To quote an oft-mocked trailer for a recent action movie, never forget where you came from. It's a bit of sound advice that Dito Montiel seems to have taken to heart with the release of his book A Guide to Recognizing Your Saints. That is, until he returns home for the first time in 15 years.
Here we see the sick father whose love he rejected. We see the young lover he left behind. We see the friends he abandoned and the lives he forgot in his desperation to leave his inner city neighborhood. But most of all, we see the events that caused all of it, and how it was almost unavoidable, in this deeply personal Sundance film.
I call the film personal because it obviously is. Dito Montiel is the protagonist, writer, and director of this story of a man's struggle to make amends with those he abandoned. Normally this kind of thing gets in the way of the film's overall quality, due to an overly meticulous and caring filmmaker, but that's not the case here. Montiel, a first-time director, imbues his film with such raw emotion, almost perfectly capturing the struggles the audience is asked to relate to.
Every scene is electric, with anger, rage, and grief all flowing like electrons through a wire. Even more riveting is how it makes its way out. The actors and characters attempt to hide their feelings, and do a damn good job of it, until it violently erupts into the scene. Often these scenes are punctuated with sudden violence that helps urge it out. Perhaps the most effective, and heart-breaking, scenes are those confrontations between Dito and his father.
Director Montiel brings out the best in all his actors in this film, so not to lose any of his intended impact. Shia LaBeouf and Robert Downey, Jr. shine as the younger and older Montiel, respectively, though Downey doesn't have much to do until the very end of the film. Channing Tatum is even a credible actor in this film, coming off at first as the stereotypical tough guy, but fleshing out into a much more complex character. Perhaps Chazz Palminetri gives the best performance as the heartbroken father trying to look understand and care for his son. His scenes are truly the most remarkable.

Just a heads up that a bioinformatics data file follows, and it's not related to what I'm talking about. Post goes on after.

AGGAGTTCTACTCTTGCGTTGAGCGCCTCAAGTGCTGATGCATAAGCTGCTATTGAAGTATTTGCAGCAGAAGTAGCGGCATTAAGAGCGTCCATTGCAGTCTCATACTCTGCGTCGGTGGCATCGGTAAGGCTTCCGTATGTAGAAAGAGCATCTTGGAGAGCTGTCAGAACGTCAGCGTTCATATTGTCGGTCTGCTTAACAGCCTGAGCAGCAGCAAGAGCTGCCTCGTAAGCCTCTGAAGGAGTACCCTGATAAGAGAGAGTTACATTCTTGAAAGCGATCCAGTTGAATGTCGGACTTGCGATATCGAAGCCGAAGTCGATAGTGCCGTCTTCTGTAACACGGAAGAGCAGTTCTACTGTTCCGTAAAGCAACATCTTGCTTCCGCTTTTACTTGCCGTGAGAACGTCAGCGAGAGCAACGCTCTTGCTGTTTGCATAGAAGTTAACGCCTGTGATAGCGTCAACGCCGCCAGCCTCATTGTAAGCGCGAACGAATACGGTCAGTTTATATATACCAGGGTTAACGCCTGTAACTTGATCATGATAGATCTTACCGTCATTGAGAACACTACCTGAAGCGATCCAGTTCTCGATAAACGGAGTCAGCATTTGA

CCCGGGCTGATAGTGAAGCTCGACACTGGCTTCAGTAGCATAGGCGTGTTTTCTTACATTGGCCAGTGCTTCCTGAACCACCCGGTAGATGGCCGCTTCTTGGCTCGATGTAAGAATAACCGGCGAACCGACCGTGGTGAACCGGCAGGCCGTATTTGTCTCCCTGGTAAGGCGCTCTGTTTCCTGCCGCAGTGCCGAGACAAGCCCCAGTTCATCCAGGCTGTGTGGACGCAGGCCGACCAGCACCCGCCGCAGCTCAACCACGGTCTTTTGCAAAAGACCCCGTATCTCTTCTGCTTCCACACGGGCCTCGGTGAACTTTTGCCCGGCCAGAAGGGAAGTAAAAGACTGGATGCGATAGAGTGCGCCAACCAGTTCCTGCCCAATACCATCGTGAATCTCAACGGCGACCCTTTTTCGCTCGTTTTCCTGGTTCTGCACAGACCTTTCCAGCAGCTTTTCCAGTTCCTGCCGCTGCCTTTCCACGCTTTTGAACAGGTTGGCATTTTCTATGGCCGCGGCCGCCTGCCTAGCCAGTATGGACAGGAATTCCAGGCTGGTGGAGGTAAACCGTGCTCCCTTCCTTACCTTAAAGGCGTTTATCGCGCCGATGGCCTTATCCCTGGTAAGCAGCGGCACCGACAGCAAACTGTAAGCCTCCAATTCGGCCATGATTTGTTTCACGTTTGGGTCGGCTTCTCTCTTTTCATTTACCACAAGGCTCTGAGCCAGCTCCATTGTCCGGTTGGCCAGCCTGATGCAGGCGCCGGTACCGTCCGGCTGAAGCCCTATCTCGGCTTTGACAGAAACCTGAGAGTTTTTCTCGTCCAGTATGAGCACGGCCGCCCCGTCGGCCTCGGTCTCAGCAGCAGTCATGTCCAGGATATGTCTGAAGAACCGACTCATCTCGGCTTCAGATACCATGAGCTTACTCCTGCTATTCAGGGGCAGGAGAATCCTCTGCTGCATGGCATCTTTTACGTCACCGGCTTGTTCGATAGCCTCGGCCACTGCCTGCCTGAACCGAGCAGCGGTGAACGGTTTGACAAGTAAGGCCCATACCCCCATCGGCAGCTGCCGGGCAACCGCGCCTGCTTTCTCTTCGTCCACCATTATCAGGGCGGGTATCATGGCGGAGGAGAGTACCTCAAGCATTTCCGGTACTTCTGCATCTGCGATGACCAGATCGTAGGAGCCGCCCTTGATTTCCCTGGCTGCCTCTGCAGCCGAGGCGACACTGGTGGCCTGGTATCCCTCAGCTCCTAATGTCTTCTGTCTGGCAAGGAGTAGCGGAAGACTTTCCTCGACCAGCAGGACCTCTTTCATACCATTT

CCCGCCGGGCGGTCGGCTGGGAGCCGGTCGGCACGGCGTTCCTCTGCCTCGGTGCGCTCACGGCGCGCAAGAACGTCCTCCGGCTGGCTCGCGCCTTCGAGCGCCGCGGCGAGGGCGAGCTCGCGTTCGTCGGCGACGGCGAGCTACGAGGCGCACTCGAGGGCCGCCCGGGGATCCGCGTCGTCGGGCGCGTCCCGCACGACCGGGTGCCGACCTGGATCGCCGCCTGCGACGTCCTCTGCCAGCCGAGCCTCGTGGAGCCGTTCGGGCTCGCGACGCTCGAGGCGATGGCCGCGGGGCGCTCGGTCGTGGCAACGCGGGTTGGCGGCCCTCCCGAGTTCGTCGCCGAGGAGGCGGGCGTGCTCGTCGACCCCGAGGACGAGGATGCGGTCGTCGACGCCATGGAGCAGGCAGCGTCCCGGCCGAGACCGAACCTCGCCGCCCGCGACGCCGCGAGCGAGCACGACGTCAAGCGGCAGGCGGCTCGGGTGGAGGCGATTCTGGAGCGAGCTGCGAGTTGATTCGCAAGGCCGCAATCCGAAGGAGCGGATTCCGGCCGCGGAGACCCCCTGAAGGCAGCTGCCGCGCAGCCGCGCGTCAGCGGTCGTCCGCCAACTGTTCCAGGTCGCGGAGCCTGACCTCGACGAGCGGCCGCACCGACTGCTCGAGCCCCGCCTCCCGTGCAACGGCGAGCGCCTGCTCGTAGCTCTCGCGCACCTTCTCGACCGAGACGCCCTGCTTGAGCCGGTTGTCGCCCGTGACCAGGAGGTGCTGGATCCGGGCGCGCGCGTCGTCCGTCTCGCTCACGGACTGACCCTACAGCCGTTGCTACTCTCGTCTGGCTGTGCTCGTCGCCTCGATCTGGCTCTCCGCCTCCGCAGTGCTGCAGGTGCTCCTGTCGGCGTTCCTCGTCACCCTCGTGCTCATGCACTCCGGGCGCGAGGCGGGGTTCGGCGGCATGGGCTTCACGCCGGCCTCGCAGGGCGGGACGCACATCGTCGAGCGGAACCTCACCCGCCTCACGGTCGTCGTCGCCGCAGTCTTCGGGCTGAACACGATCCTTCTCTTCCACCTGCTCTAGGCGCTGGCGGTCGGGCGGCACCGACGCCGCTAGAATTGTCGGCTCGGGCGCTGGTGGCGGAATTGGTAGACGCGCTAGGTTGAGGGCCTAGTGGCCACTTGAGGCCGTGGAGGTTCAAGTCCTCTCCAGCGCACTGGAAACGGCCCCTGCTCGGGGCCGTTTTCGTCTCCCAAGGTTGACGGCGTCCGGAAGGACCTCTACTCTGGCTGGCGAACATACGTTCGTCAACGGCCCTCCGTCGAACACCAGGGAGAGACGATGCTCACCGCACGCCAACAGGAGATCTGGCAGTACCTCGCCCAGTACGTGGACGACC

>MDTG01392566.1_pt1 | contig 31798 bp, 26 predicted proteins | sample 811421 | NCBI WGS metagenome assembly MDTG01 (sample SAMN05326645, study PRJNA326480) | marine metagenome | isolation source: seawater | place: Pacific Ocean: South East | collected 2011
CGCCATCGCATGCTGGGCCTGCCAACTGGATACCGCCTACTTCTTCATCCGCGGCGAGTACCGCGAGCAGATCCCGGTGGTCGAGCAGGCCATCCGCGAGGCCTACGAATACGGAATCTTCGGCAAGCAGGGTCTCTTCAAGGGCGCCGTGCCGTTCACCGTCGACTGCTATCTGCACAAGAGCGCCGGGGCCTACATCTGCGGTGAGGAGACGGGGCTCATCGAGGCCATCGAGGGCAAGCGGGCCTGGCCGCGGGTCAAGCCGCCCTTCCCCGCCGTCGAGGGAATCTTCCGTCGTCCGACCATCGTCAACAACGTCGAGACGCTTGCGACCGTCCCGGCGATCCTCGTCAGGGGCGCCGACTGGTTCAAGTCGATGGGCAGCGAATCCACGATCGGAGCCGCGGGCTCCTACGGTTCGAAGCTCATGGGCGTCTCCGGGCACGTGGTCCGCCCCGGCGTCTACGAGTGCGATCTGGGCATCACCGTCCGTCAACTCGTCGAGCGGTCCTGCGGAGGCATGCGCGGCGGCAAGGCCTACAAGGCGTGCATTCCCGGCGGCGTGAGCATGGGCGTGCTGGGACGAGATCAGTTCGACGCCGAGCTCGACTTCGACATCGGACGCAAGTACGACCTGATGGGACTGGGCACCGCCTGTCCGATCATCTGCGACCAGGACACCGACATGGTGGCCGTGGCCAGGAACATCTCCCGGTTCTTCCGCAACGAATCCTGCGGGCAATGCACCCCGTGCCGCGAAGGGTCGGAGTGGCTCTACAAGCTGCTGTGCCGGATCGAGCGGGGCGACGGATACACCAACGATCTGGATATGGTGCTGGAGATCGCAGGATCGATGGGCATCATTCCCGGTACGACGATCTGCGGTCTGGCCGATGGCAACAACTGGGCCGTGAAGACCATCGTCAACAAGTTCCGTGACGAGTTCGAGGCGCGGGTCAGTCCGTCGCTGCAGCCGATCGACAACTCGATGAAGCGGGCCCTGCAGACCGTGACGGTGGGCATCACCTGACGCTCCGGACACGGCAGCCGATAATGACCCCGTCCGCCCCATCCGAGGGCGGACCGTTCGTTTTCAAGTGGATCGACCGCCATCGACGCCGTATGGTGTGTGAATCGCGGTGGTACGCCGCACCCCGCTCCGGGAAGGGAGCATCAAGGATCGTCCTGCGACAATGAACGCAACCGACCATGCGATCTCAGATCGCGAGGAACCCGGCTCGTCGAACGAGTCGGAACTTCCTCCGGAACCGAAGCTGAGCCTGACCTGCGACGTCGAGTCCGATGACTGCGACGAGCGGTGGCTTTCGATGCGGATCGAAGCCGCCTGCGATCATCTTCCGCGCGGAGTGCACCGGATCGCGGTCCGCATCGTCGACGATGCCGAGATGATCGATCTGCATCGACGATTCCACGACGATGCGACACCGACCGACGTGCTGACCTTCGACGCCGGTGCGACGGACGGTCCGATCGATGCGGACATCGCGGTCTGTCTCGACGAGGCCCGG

As was said about Tatum's character Antonio, the same could be said about most of the characters. What comes off at first as stereotypes evolve into a much deeper dynamic by the end of the film. Most of it naturally comes from the strong writing and performances, but also from a handful of scenes that break the fourth wall, in which the characters speak to the viewer. Such scenes give great insight into each person, but at the same time disrupt the flow of the film. However, it's merely part of the charm of this indie flick.
On that note, A Guide to Recognizing Your Saints is a highly personal indie flick that mostly succeeds. It's a deep look into the life of an inner city boy, lovingly brought to us by a man that literally inhabited his shoes. For this reason, it could be somewhat difficult to relate to for some viewers. However, it's also a reminder of why you need to remember the ones you love, and the ones who love and care for you. It's a reminder to recognize your saints, so to speak. And if you're overtaken by this emotional roller coaster of a film as I was, it's one you won't soon forget.